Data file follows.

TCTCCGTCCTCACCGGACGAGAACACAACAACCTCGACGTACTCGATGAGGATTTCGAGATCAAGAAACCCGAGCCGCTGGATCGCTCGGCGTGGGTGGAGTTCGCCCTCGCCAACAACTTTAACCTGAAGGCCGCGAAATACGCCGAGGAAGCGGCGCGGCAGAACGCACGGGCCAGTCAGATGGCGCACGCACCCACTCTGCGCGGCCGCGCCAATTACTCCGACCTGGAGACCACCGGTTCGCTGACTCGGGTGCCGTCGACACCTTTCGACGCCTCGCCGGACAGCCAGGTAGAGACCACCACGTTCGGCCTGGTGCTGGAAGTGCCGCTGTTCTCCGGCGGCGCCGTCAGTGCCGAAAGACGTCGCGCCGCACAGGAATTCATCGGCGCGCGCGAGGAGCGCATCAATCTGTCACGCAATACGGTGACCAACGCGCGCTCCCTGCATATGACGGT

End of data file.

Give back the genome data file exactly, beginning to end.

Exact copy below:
TCTCCGTCCTCACCGGACGAGAACACAACAACCTCGACGTACTCGATGAGGATTTCGAGATCAAGAAACCCGAGCCGCTGGATCGCTCGGCGTGGGTGGAGTTCGCCCTCGCCAACAACTTTAACCTGAAGGCCGCGAAATACGCCGAGGAAGCGGCGCGGCAGAACGCACGGGCCAGTCAGATGGCGCACGCACCCACTCTGCGCGGCCGCGCCAATTACTCCGACCTGGAGACCACCGGTTCGCTGACTCGGGTGCCGTCGACACCTTTCGACGCCTCGCCGGACAGCCAGGTAGAGACCACCACGTTCGGCCTGGTGCTGGAAGTGCCGCTGTTCTCCGGCGGCGCCGTCAGTGCCGAAAGACGTCGCGCCGCACAGGAATTCATCGGCGCGCGCGAGGAGCGCATCAATCTGTCACGCAATACGGTGACCAACGCGCGCTCCCTGCATATGACGGT